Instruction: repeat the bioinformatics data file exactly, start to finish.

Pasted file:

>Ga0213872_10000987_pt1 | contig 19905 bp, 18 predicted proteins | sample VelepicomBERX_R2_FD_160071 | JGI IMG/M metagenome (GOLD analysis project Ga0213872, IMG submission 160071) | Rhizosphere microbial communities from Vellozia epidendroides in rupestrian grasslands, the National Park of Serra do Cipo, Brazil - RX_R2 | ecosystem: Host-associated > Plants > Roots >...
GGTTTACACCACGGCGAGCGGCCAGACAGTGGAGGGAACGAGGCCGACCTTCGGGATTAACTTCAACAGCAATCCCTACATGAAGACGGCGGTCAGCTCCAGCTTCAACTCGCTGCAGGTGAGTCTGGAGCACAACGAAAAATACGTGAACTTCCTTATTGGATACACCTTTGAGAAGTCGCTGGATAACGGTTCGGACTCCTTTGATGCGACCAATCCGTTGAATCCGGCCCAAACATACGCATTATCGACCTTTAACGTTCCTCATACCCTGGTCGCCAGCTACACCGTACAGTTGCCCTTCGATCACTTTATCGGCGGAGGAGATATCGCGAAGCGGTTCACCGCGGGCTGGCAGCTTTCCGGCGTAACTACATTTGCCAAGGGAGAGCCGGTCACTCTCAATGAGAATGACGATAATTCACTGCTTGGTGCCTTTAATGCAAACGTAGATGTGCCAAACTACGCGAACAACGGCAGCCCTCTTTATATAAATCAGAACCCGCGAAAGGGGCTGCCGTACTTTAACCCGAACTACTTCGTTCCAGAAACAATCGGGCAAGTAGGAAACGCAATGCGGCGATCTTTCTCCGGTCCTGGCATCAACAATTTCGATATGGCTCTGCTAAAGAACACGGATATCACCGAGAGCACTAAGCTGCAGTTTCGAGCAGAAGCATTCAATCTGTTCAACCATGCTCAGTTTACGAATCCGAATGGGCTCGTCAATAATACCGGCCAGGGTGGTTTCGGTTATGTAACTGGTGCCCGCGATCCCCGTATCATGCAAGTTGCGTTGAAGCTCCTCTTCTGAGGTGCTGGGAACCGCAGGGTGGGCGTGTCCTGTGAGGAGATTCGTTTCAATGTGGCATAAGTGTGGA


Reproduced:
>Ga0213872_10000987_pt1 | contig 19905 bp, 18 predicted proteins | sample VelepicomBERX_R2_FD_160071 | JGI IMG/M metagenome (GOLD analysis project Ga0213872, IMG submission 160071) | Rhizosphere microbial communities from Vellozia epidendroides in rupestrian grasslands, the National Park of Serra do Cipo, Brazil - RX_R2 | ecosystem: Host-associated > Plants > Roots >...
GGTTTACACCACGGCGAGCGGCCAGACAGTGGAGGGAACGAGGCCGACCTTCGGGATTAACTTCAACAGCAATCCCTACATGAAGACGGCGGTCAGCTCCAGCTTCAACTCGCTGCAGGTGAGTCTGGAGCACAACGAAAAATACGTGAACTTCCTTATTGGATACACCTTTGAGAAGTCGCTGGATAACGGTTCGGACTCCTTTGATGCGACCAATCCGTTGAATCCGGCCCAAACATACGCATTATCGACCTTTAACGTTCCTCATACCCTGGTCGCCAGCTACACCGTACAGTTGCCCTTCGATCACTTTATCGGCGGAGGAGATATCGCGAAGCGGTTCACCGCGGGCTGGCAGCTTTCCGGCGTAACTACATTTGCCAAGGGAGAGCCGGTCACTCTCAATGAGAATGACGATAATTCACTGCTTGGTGCCTTTAATGCAAACGTAGATGTGCCAAACTACGCGAACAACGGCAGCCCTCTTTATATAAATCAGAACCCGCGAAAGGGGCTGCCGTACTTTAACCCGAACTACTTCGTTCCAGAAACAATCGGGCAAGTAGGAAACGCAATGCGGCGATCTTTCTCCGGTCCTGGCATCAACAATTTCGATATGGCTCTGCTAAAGAACACGGATATCACCGAGAGCACTAAGCTGCAGTTTCGAGCAGAAGCATTCAATCTGTTCAACCATGCTCAGTTTACGAATCCGAATGGGCTCGTCAATAATACCGGCCAGGGTGGTTTCGGTTATGTAACTGGTGCCCGCGATCCCCGTATCATGCAAGTTGCGTTGAAGCTCCTCTTCTGAGGTGCTGGGAACCGCAGGGTGGGCGTGTCCTGTGAGGAGATTCGTTTCAATGTGGCATAAGTGTGGA